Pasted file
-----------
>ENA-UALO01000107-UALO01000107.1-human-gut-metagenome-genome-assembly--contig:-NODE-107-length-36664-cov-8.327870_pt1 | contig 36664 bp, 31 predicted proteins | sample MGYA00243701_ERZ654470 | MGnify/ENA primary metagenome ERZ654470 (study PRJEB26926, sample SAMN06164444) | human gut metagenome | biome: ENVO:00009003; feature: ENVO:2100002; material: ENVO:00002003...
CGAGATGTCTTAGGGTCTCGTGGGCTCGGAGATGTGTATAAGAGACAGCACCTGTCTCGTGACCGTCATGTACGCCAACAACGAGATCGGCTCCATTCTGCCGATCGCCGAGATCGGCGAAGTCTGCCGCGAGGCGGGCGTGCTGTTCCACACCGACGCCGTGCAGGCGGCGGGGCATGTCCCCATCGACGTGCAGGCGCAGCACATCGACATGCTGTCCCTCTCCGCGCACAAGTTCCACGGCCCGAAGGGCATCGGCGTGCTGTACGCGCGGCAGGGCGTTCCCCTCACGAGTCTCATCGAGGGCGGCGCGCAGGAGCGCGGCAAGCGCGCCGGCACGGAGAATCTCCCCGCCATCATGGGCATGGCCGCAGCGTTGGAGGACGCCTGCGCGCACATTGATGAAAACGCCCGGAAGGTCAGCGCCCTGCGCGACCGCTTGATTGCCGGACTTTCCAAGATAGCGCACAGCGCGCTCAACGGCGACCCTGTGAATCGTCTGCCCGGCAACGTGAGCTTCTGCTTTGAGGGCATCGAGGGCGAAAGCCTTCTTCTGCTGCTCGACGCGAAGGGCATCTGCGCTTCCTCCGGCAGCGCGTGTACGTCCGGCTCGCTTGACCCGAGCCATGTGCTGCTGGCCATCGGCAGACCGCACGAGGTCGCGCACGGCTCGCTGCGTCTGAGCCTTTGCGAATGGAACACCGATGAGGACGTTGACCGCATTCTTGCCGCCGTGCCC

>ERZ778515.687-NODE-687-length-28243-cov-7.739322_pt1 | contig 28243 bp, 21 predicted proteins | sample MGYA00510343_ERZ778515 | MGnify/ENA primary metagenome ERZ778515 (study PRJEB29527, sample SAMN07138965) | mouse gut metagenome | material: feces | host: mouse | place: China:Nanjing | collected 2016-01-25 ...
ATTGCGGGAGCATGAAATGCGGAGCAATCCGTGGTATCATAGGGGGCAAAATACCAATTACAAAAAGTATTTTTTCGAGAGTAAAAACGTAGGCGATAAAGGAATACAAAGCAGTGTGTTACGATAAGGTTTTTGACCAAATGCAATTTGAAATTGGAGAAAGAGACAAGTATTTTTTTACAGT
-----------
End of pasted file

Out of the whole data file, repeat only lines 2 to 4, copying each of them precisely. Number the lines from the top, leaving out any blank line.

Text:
CGAGATGTCTTAGGGTCTCGTGGGCTCGGAGATGTGTATAAGAGACAGCACCTGTCTCGTGACCGTCATGTACGCCAACAACGAGATCGGCTCCATTCTGCCGATCGCCGAGATCGGCGAAGTCTGCCGCGAGGCGGGCGTGCTGTTCCACACCGACGCCGTGCAGGCGGCGGGGCATGTCCCCATCGACGTGCAGGCGCAGCACATCGACATGCTGTCCCTCTCCGCGCACAAGTTCCACGGCCCGAAGGGCATCGGCGTGCTGTACGCGCGGCAGGGCGTTCCCCTCACGAGTCTCATCGAGGGCGGCGCGCAGGAGCGCGGCAAGCGCGCCGGCACGGAGAATCTCCCCGCCATCATGGGCATGGCCGCAGCGTTGGAGGACGCCTGCGCGCACATTGATGAAAACGCCCGGAAGGTCAGCGCCCTGCGCGACCGCTTGATTGCCGGACTTTCCAAGATAGCGCACAGCGCGCTCAACGGCGACCCTGTGAATCGTCTGCCCGGCAACGTGAGCTTCTGCTTTGAGGGCATCGAGGGCGAAAGCCTTCTTCTGCTGCTCGACGCGAAGGGCATCTGCGCTTCCTCCGGCAGCGCGTGTACGTCCGGCTCGCTTGACCCGAGCCATGTGCTGCTGGCCATCGGCAGACCGCACGAGGTCGCGCACGGCTCGCTGCGTCTGAGCCTTTGCGAATGGAACACCGATGAGGACGTTGACCGCATTCTTGCCGCCGTGCCC

>ERZ778515.687-NODE-687-length-28243-cov-7.739322_pt1 | contig 28243 bp, 21 predicted proteins | sample MGYA00510343_ERZ778515 | MGnify/ENA primary metagenome ERZ778515 (study PRJEB29527, sample SAMN07138965) | mouse gut metagenome | material: feces | host: mouse | place: China:Nanjing | collected 2016-01-25 ...
ATTGCGGGAGCATGAAATGCGGAGCAATCCGTGGTATCATAGGGGGCAAAATACCAATTACAAAAAGTATTTTTTCGAGAGTAAAAACGTAGGCGATAAAGGAATACAAAGCAGTGTGTTACGATAAGGTTTTTGACCAAATGCAATTTGAAATTGGAGAAAGAGACAAGTATTTTTTTACAGT